According to the Australian Institute of Health and Welfare, back pain is an extremely common condition amongst the population, with 2 in 5 Australians individuals citing that back pain has moderately interfered with their daily life in 2017.
Back pain is especially prevalent among today’s society – due to a lack of physical activity, with much of our professional and recreational lives spent sedentary at a desk and in front of a computer.
As a result, many modern strategies to combat common and chronic forms of back pain have emerged – with manual therapy gaining attention as a natural health care treatment for back pain. Read on to find out more about manual therapy and its future in the health space.
How May Manual Therapy Help With Back Pain?
According to an article published by Spine Health in 2006, manual therapy may be helpful for treating musculoskeletal concerns such as a lack of joint mobility and discomfort in body function and movement. It involves restoring mobility to stiff joints and improving muscle flexibility by applying hands-on pressure to muscle tissue and joints in the body.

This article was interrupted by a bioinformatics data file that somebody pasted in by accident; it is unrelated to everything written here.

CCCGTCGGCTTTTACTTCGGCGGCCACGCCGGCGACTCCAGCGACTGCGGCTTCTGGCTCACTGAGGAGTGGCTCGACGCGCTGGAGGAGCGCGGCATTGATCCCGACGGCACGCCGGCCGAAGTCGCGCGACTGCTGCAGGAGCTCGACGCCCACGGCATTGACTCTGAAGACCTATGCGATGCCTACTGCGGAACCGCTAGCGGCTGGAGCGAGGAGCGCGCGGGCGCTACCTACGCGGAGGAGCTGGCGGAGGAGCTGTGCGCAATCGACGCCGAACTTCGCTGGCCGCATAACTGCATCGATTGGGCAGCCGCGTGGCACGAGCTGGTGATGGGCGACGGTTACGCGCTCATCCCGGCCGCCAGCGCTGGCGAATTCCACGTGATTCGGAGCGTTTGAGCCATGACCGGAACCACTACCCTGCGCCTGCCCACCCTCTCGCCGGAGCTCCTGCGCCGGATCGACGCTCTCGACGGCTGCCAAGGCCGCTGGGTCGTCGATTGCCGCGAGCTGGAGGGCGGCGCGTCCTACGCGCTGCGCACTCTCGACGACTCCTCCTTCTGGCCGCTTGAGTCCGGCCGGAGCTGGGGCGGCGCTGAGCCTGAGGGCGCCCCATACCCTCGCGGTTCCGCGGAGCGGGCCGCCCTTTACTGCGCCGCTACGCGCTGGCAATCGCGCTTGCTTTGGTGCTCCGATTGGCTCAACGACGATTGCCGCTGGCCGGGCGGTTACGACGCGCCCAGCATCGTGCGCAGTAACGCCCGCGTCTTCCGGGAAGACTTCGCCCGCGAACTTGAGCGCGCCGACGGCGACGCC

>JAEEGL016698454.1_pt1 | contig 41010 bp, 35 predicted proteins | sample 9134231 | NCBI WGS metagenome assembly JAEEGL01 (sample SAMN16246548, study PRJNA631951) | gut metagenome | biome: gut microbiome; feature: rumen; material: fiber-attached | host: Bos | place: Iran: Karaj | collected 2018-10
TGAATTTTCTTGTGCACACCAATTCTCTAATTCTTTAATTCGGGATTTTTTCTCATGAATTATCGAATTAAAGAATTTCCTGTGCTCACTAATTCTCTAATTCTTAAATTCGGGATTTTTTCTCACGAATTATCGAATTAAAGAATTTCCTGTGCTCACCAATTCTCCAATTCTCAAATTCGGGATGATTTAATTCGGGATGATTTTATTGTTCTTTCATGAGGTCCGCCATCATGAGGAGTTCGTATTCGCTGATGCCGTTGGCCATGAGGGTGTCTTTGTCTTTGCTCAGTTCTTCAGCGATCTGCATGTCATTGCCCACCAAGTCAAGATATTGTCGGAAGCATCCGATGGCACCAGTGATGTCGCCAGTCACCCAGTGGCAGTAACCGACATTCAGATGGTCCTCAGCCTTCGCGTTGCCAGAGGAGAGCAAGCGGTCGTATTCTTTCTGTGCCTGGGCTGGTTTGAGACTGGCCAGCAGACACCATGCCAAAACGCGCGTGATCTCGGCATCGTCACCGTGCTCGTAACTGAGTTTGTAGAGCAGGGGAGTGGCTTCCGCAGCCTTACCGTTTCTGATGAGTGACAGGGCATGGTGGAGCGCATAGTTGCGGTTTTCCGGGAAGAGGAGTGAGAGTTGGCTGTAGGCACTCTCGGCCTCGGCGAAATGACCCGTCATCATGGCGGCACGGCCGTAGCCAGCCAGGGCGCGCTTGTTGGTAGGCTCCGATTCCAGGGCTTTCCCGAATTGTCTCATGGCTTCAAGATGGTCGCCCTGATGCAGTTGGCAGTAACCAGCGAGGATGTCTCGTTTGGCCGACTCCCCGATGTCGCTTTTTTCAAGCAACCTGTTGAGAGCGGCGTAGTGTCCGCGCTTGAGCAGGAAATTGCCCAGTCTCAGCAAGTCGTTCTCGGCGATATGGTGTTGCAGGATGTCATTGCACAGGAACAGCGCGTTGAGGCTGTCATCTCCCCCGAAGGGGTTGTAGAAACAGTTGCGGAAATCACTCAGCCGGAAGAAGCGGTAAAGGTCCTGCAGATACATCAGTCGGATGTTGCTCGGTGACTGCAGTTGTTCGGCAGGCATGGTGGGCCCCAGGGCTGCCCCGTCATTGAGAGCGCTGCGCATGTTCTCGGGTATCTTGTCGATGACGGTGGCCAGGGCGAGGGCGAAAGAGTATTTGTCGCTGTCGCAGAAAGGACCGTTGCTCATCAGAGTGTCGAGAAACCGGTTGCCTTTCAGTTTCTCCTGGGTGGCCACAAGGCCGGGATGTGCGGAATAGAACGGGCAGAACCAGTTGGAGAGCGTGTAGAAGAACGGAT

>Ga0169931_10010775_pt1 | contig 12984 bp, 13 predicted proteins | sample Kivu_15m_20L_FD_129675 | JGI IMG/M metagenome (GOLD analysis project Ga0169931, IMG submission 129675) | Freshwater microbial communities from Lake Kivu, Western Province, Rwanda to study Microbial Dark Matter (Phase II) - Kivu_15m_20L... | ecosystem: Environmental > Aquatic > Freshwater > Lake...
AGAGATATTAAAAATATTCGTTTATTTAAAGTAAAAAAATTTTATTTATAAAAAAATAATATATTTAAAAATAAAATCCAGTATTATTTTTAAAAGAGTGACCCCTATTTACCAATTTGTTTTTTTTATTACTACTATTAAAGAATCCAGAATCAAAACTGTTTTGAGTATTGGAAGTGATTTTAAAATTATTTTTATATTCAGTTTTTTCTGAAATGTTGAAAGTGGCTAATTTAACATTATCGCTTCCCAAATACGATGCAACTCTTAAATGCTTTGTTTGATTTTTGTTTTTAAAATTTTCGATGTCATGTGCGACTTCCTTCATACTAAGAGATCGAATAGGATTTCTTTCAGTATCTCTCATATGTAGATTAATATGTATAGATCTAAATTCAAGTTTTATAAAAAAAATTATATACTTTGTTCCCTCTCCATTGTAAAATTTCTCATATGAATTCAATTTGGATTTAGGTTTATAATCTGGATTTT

Manual therapy is a unique form of healthcare as it does not involve the use of medical drugs, nor require the frequent application of a device or machine. Through applying hands-on pressure to affected areas of the body, manual therapists may mobilise and manipulate bones and joints in the spine to relieve back pain. Manual therapy may also involve soft tissue work (such as massages) to help relax the muscles and reduce symptoms of back pain.
One popular form of manual therapy is chiropractic. Chiropractic uses hands-on spinal manipulation to correct patients’ musculoskeletal structure and is performed by trained chiropractors. In Australia, a chiropractor must complete five years of relevant study at an accredited university and professional placements before being allowed to practise in chiropractic.
Through spinal adjustments, chiropractors may help provide pain relief for muscles, joints and connective tissue. Studies show that chiropractic may also be helpful in treating neck pain and headaches, as well as other musculoskeletal health issues.
The Future of Manual Therapy
An extensive amount of research has been published about the level of care manual therapy may provide to patients experiencing back pain. With the legitimacy of manual therapy as a care option for back pain gaining traction, manual therapy may become a more common treatment option patients are turned to in the near future.
More research needs to be completed so that manual therapies such as massage, chiropractic and acupuncture can be appropriately recommended to patients for pain management. With more research, manual therapies as a non-drug care techniques may soon become part of the multi-modal approach to pain management.